The Novikov ring (over a ground field $k$) is defined to be $$ R:=\Big\{\sum_{i=0}^{\infty} a_i T^{\lambda_i} \mid a_i\in k , 0\le\lambda_0 < \lambda_1 < \cdots, \lim \lambda_i = +\infty \Big\} $$ Here $T$ is a formal variable (sometimes we may assume all possible values of $\lambda_i$ belongs to a discrete subset $\Gamma\subset \mathbb R$). This ring is kind of similar to $k[T]$ or $k[[T]]$. Now that it is known $k[T]$ is a UFD, is it true that $R$ is also a UFD?


I do not believe that under this definition the Novikov ring is in general a PID. Let $\Gamma=\langle 0,1,\sqrt 2\rangle$, the closure of the set under addition. This continues to be discrete (check). Consider the ideal $I$ of $R$ which is formed of elements with no constant coefficient. Define the degree operator as below. $\partial(pq)=\partial p\cdot\partial q$. Assume $I=(p)$. If $\partial p>1$, then $(p)\neq I$ by sizing considerations. But if $\partial p=1$, $T^{\sqrt 2}\notin(p)$ because that would imply the existence of an element of degree $\sqrt 2-1$, impossible under our definition.

The above $\Gamma$ is discrete: $|(a-c)+(b-d)\sqrt 2|$ can be bounded in four cases, based on whether $a-c$ is positive or negative and whether $b-d$ is positive or negative. Clearly if they're both positive or both negative the distance is at least $1+\sqrt 2$. If, say $a-c> 0$ and $b-d<0$, there are only finitely many choices for $c$, and, fixing $c$, there are only finitely many choices for $d$ which make the error less than $M$ for some large $M$, and none of them give error $0$ by the irrationality of $\sqrt 2$. Similarly for the other cases.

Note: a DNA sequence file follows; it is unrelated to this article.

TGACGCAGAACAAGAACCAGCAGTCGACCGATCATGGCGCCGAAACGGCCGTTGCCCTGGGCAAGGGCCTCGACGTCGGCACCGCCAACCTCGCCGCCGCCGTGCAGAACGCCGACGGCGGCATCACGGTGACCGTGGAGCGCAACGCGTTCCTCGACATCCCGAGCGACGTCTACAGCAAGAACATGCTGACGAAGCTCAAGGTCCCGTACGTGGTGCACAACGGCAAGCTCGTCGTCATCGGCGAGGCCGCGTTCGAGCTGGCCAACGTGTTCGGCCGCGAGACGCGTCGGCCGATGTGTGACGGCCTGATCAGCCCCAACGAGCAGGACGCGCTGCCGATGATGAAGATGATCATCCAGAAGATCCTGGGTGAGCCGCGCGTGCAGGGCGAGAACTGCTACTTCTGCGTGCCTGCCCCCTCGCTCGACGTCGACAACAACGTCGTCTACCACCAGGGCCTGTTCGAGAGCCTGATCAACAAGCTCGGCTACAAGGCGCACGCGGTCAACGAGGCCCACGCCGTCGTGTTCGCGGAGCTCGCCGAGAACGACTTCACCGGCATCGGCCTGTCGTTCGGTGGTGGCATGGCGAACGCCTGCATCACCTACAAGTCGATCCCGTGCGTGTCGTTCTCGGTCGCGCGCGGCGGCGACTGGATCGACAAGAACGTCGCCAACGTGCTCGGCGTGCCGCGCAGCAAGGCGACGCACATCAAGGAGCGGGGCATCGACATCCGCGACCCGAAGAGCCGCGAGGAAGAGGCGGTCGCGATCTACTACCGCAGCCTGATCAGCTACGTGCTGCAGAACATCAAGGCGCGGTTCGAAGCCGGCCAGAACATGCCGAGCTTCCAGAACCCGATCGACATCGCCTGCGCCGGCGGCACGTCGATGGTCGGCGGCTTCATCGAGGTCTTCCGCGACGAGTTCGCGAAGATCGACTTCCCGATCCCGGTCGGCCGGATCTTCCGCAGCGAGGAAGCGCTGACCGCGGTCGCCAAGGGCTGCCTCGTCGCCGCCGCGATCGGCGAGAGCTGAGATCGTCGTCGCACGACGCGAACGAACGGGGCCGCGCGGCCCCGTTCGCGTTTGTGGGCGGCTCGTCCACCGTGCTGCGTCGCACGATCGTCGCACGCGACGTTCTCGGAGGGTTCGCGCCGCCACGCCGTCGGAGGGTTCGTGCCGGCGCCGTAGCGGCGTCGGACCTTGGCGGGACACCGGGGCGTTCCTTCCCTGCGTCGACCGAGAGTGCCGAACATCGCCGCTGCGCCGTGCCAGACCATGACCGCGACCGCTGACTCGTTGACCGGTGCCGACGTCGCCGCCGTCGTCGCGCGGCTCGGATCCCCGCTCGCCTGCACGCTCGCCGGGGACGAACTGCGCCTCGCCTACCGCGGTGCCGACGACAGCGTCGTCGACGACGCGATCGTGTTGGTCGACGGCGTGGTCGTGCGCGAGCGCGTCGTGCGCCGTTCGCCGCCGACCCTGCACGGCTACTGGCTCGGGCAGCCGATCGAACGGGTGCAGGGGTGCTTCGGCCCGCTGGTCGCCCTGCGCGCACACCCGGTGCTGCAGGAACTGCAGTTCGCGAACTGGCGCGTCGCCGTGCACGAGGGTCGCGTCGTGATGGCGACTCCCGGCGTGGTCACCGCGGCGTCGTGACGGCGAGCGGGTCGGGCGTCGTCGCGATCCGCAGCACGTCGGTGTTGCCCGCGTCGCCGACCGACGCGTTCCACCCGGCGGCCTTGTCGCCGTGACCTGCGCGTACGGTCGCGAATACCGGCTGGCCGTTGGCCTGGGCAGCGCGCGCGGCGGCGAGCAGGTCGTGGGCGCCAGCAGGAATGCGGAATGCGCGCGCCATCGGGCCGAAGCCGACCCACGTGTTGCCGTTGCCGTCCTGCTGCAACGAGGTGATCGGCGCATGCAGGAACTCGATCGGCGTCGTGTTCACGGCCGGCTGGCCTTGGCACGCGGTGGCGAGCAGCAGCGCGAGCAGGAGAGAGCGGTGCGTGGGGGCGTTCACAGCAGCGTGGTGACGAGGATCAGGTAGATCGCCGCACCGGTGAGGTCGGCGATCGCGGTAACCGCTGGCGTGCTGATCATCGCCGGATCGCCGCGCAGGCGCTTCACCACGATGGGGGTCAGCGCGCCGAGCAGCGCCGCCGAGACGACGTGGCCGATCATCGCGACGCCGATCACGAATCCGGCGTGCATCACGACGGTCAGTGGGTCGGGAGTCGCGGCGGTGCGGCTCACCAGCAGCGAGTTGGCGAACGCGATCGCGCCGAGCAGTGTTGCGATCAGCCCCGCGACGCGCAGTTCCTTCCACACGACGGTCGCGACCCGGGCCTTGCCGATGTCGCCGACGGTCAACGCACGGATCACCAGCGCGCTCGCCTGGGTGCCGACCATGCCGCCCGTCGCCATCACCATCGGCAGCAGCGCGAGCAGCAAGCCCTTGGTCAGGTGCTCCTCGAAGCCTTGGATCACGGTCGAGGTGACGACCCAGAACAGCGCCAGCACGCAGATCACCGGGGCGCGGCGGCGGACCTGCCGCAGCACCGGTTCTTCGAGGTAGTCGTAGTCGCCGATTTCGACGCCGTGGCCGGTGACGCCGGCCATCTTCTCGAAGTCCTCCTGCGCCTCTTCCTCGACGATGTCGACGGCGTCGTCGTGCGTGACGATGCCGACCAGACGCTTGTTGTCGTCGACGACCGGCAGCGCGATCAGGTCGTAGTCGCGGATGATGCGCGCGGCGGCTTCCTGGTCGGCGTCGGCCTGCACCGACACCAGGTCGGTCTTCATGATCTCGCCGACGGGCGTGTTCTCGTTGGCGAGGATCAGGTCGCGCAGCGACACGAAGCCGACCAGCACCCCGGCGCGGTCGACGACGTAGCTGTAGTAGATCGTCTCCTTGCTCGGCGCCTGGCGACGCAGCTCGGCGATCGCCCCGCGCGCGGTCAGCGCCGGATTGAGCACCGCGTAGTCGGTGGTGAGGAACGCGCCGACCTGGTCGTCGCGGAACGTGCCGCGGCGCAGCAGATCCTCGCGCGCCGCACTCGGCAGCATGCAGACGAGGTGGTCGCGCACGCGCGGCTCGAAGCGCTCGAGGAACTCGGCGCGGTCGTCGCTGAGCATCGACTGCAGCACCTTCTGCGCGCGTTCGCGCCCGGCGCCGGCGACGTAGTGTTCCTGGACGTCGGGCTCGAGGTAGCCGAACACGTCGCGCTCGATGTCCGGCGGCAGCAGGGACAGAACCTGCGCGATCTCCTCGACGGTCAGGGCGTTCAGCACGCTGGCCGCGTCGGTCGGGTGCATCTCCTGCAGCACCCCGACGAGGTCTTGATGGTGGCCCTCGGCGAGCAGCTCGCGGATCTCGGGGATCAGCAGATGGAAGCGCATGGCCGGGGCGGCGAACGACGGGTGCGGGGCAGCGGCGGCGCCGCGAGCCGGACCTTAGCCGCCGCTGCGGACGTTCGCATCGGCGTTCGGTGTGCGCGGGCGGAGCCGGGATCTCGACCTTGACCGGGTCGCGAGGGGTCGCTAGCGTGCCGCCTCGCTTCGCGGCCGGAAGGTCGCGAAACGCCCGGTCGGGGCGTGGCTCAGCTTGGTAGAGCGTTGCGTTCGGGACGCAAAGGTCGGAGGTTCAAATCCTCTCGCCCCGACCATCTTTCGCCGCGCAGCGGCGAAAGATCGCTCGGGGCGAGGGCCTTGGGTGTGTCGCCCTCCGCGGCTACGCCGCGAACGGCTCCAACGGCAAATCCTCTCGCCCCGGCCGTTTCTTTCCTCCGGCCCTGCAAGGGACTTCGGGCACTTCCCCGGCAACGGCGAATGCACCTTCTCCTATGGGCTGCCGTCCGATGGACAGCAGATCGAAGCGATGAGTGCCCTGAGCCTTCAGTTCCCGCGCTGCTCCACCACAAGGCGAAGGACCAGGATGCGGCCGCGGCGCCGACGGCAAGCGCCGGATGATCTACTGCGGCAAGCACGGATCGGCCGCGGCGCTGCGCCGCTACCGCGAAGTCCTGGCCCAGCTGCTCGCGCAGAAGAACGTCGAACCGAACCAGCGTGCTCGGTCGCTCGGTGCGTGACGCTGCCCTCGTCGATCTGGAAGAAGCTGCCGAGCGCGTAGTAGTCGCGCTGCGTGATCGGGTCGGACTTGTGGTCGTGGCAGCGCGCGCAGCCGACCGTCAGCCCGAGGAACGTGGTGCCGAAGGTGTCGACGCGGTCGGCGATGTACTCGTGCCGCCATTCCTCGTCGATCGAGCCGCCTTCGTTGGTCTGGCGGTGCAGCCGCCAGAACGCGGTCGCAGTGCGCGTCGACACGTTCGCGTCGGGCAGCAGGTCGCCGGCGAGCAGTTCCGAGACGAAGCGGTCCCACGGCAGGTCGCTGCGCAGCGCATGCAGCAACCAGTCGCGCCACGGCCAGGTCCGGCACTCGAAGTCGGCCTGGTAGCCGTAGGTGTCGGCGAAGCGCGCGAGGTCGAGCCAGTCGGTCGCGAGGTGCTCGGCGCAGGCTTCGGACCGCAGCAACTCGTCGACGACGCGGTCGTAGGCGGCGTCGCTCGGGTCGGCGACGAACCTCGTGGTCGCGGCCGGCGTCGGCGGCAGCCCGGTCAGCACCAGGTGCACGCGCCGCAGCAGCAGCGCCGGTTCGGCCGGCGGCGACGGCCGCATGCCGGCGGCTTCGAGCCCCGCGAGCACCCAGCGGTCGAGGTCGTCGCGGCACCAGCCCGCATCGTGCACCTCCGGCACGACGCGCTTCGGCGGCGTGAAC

If $\Gamma$ is not discrete, I don't think we can say anything meaningful. Consider $\Gamma=\mathbb R^{+}$, and the ideal $I$ of elements $\sum a_iT^{\lambda_i}$ which have no constant term -- that is, whenever $\lambda_i=0$, $a_i=0$ as well. I claim that $I$ is not generated by any single element -- in fact, that it's not generated by any finite number of elements. Assume that it were -- say $I=(p_1(T),\ldots,p_n(T))$. Let $\partial p$ be $\lambda_0^P$ for each $p$ - the smallest term for which the polynomial has a nonzero coefficient. Let $m=\min\{\partial p_1,\partial p_2,\ldots,\partial p_n\}$. Then for each $q\in I$, $\partial q\ge m$, because every element is the $R$-linear combination of these, and multiplication and addition of elements in $R$ can only increase degree (there are no elements of negative degree). This contradicts $R$ being a PID, or even Noetherian. Moreover, the same argument holds for any additive subgroup which fails to have an element of smallest norm, or if there is an element of smallest norm and $m$ is a limit from above of things in $\Gamma$.

  • $\begingroup$ If $\Gamma\subset\mathbb R$ is discrete it is not necessary that $\Gamma$ is isomorphic to $\mathbb Z$ as a group, we can only construct a bijection between them. $\endgroup$ – Hang Jul 16 '18 at 0:11
  • $\begingroup$ Sorry, I made some rather strong assumptions. I'll see if I can fix them. $\endgroup$ – Ashwin Trisal Jul 16 '18 at 0:19

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